The rise of international organizations has transformed the conduct of diplomacy between two entities into a multifaceted discipline. In its original form as relations between states, the conduct of diplomacy involved the exchange of officials in various capacities. Usually, the ambassador is the most important officer of one state’s relations to another. But, as international relations has grown over the last two centuries, diplomacy’s substance has transcended politics to include economic and socio-cultural relations, hence the entrance of consular officers and other subject matter experts amongst others. The exchange of ambassadors is not done without ceremony, and before a country accepts an ambassador, the sending country has to inform the recipient country about who is being sent. When the ambassador arrives, he or she is required to present a letter of credence to the head of state of the host country.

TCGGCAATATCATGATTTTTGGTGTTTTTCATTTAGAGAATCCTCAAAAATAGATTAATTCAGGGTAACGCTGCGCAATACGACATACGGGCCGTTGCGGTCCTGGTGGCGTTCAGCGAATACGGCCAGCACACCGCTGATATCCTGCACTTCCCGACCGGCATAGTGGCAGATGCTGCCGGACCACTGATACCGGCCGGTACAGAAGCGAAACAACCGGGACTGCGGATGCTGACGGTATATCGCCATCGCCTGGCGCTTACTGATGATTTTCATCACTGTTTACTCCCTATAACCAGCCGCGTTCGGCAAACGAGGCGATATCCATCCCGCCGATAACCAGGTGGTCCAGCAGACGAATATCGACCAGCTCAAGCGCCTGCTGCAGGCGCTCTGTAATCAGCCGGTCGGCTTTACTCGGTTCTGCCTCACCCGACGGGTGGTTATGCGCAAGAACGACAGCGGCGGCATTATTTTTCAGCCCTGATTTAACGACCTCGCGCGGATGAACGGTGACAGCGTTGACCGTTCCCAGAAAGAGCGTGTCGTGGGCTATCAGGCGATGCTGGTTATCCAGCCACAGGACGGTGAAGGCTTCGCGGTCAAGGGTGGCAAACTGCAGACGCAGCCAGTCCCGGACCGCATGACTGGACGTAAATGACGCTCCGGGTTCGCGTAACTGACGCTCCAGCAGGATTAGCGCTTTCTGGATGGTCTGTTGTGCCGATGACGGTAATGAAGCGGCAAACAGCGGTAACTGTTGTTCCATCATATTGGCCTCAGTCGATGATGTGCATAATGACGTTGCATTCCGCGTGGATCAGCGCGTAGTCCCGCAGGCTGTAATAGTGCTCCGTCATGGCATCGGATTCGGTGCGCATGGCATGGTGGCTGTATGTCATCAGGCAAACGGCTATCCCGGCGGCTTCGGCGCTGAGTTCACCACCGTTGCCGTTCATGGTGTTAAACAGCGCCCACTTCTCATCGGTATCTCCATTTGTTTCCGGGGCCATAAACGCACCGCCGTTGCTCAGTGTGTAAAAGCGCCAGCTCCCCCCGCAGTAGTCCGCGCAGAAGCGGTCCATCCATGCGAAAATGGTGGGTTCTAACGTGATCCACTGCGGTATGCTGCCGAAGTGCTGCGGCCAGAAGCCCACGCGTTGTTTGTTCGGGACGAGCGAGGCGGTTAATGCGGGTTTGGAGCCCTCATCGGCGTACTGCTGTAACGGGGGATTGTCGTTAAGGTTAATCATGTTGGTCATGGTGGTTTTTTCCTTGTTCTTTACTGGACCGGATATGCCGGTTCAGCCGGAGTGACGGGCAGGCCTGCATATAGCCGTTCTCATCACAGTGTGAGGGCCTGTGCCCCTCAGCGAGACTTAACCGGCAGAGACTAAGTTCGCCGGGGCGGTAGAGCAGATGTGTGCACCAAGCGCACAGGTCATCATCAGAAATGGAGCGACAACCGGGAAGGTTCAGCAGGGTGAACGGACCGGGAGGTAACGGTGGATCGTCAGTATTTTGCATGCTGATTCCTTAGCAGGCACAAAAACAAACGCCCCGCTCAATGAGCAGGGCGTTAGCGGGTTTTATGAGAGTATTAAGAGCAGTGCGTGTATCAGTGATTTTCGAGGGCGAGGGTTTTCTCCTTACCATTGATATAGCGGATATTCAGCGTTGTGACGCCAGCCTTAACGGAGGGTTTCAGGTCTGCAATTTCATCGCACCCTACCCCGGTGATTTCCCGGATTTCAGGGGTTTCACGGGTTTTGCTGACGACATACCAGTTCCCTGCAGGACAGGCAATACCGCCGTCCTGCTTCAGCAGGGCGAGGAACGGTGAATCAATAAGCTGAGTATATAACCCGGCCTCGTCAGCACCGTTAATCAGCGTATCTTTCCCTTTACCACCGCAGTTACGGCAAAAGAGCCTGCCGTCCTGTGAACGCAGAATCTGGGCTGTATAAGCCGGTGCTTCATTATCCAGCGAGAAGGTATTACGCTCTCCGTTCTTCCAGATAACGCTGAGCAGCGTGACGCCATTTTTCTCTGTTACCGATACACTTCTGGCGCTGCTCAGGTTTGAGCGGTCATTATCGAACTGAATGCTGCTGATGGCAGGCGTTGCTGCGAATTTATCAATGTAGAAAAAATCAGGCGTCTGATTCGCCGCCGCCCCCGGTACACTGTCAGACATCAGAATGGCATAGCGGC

For relations between states to happen without friction, the Vienna Convention on Diplomatic Relations of 1961 spelled out the rules of engagement. Article 27.3 states that the diplomatic bag shall not be opened or detained, while Article 27.4 states that the packages constituting the diplomatic bag must bear visible external marks of their character and may contain only diplomatic documents or articles intended for official use. Given the vulnerability of communications sent by wireless, by telephone, or by correspondence through public facilities—described in the commentary on Article 27.1 and 27.2 and increasing as technology advances and leaking meets with public sympathy—States attach prime importance to the security of the diplomatic bag for reliable transmission of confidential material.
No nation survives on autarky. Diplomacy, along with economic and cultural resources, makes up the soft power of a nation. The importance of diplomats in ensuring state existence cannot be overemphasized and can be seen in the role they play in both peace and war. The ability to achieve foreign policy objectives via attracting and co-opting rather than hard power or coercion means that the country is spared the costs of waging wars.